The University of Notre Dame’s Department of Music will celebrate Franz Schubert’s 215th birthday on Friday, February 3, with an afternoon of music by the famed Austrian composer.
The event, called Schubertiade, will take place from 12:30 to 5 p.m. in the O’Shaughnessy Great Hall and features performances from faculty and students, as well as readings chosen by J.W. Van Gorkom Professor of Music Susan Youens, an expert on Schubert’s work.
The Schubertiade is an open house, and audience members are welcome to come and go as they are able, says Stephen Lancaster, assistant teaching professor in the Department of Music.
“One of the purposes of the event,” Lancaster says, “is to bring music out of the concert hall and into the public thoroughfare to be enjoyed by passersby, as well as those who want to stop and take some moments to listen and hopefully be transported from the daily grind.”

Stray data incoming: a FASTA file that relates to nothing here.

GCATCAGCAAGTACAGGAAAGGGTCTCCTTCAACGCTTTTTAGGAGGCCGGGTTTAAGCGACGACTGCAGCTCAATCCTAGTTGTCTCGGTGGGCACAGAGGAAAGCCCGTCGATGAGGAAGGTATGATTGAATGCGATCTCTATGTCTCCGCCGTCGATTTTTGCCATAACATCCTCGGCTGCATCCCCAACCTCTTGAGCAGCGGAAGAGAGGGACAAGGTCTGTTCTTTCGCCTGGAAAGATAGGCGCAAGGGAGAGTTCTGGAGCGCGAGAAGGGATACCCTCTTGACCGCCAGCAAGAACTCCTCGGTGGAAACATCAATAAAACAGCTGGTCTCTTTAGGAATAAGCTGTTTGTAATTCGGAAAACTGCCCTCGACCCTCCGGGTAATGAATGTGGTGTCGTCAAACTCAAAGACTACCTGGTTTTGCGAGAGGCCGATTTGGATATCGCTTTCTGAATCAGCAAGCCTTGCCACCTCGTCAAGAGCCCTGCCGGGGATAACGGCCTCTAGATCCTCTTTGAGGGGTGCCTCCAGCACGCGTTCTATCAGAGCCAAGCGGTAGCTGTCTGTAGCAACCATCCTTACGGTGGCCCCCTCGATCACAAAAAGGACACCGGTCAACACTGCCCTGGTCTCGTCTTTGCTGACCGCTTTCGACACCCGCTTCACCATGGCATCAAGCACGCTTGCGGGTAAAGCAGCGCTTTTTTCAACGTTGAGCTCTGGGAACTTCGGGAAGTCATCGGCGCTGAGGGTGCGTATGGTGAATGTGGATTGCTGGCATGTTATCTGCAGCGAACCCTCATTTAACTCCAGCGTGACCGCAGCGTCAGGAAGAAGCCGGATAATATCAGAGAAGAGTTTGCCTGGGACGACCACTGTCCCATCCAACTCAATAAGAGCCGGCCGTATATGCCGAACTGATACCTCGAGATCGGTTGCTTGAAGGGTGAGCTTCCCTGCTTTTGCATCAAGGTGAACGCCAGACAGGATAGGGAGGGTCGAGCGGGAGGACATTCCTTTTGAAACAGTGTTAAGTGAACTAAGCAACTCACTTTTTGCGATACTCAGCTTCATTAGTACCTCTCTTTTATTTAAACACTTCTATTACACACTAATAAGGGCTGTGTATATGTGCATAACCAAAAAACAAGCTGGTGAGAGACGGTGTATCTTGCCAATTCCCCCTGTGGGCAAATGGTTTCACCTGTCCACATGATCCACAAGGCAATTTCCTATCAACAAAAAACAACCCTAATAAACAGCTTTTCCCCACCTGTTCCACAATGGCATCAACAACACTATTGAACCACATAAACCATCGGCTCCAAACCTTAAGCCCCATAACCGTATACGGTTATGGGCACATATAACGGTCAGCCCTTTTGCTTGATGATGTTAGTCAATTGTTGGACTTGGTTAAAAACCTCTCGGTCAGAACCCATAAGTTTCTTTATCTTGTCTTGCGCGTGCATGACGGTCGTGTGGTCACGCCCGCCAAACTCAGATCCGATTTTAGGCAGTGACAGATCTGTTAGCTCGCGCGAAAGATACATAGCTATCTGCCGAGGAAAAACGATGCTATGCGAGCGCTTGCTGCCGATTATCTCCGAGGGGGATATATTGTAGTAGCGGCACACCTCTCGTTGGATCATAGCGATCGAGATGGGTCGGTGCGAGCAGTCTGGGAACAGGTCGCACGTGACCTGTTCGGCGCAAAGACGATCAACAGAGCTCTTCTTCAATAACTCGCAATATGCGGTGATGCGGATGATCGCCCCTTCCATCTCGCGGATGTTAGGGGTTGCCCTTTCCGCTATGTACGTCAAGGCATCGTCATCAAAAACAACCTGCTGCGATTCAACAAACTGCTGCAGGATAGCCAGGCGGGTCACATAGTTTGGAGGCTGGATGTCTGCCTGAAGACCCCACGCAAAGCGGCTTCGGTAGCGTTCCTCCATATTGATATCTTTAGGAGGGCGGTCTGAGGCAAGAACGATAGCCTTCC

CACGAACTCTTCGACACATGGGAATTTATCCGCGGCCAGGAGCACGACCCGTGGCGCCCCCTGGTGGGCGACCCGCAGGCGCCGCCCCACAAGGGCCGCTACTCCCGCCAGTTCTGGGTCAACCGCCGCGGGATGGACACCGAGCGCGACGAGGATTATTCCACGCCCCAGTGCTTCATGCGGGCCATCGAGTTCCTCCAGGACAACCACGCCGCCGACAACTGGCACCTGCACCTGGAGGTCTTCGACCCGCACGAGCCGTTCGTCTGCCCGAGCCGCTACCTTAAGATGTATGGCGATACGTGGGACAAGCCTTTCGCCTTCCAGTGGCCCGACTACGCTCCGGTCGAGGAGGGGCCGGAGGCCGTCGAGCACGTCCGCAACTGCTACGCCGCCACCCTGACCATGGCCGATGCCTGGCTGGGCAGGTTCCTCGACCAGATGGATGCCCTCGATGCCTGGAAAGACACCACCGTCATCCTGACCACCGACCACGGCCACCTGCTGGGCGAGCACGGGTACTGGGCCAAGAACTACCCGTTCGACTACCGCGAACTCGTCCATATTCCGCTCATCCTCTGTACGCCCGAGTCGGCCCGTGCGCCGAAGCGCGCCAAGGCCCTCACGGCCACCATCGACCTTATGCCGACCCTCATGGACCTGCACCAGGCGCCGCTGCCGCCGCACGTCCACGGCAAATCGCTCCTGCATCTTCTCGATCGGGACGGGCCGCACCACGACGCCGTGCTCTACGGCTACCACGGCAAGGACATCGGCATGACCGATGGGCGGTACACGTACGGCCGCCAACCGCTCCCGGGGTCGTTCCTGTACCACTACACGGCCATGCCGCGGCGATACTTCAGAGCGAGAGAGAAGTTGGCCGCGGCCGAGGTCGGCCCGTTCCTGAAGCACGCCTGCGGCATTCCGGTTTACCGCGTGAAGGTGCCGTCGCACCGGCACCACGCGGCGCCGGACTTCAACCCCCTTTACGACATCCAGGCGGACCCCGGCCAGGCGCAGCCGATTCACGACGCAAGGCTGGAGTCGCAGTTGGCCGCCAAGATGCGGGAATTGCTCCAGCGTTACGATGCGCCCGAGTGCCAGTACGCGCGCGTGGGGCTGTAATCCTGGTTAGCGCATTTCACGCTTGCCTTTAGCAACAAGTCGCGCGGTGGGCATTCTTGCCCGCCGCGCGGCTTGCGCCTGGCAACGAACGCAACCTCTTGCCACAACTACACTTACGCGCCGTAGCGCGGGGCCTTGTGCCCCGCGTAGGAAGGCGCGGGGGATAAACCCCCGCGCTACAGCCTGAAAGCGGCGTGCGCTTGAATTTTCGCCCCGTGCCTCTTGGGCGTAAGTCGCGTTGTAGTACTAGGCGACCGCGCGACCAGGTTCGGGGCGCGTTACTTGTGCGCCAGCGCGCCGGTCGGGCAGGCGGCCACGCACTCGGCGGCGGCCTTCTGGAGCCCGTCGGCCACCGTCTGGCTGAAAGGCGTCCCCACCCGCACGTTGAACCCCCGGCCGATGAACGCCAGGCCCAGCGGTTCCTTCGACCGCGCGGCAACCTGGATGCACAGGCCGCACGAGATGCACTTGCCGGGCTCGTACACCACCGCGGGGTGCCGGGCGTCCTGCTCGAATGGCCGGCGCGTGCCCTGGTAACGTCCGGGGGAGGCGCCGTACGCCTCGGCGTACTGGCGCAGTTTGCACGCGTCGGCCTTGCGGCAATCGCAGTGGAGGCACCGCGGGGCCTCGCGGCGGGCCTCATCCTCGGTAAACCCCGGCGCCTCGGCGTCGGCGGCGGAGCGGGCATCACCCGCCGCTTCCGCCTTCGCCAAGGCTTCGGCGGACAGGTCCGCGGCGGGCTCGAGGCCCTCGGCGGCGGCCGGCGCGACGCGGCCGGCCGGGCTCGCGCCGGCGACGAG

The Department of Music offered a similar concert in January 2011 commemorating the 255th birthday of Wolfgang Amadeus Mozart.
“Schubert’s birth date, January 31, is near the same time as our Mozart Marathon of last year,” says Professor of Music Georgine Resick, “so we decided to vary the proceedings a bit and give our students the opportunity to branch out into different repertoire.”
Schubert composed more than 600 Lieder, or German art songs, and nine symphonies during his short lifetime. He died at the young age of 31 but had a wide posthumous impact, influencing the music of Franz Liszt, Robert Schumann, Johannes Brahms, and Felix Mendelssohn.
“Our Schubertiade repertoire will include two movements from the Rosamunde string quartet,” Resick says, “a movement from Schubert’s Arpeggione Sonata, the complete song cycle Die Winterreise, excerpts from piano sonatas, the entire song collection Schwanengesang presented by the Notre Dame Workshop, and performances of some of Schubert’s more than 600 songs, including choral arrangements presented by the University Chorale and the Glee Club.”
Cookies, coffee, and hot chocolate will also be served at the event, which is free and open to the public.
“People can expect to hear some of the most memorable art songs ever written, as well as beautiful instrumental music, in a relaxed and close environment,” Lancaster says.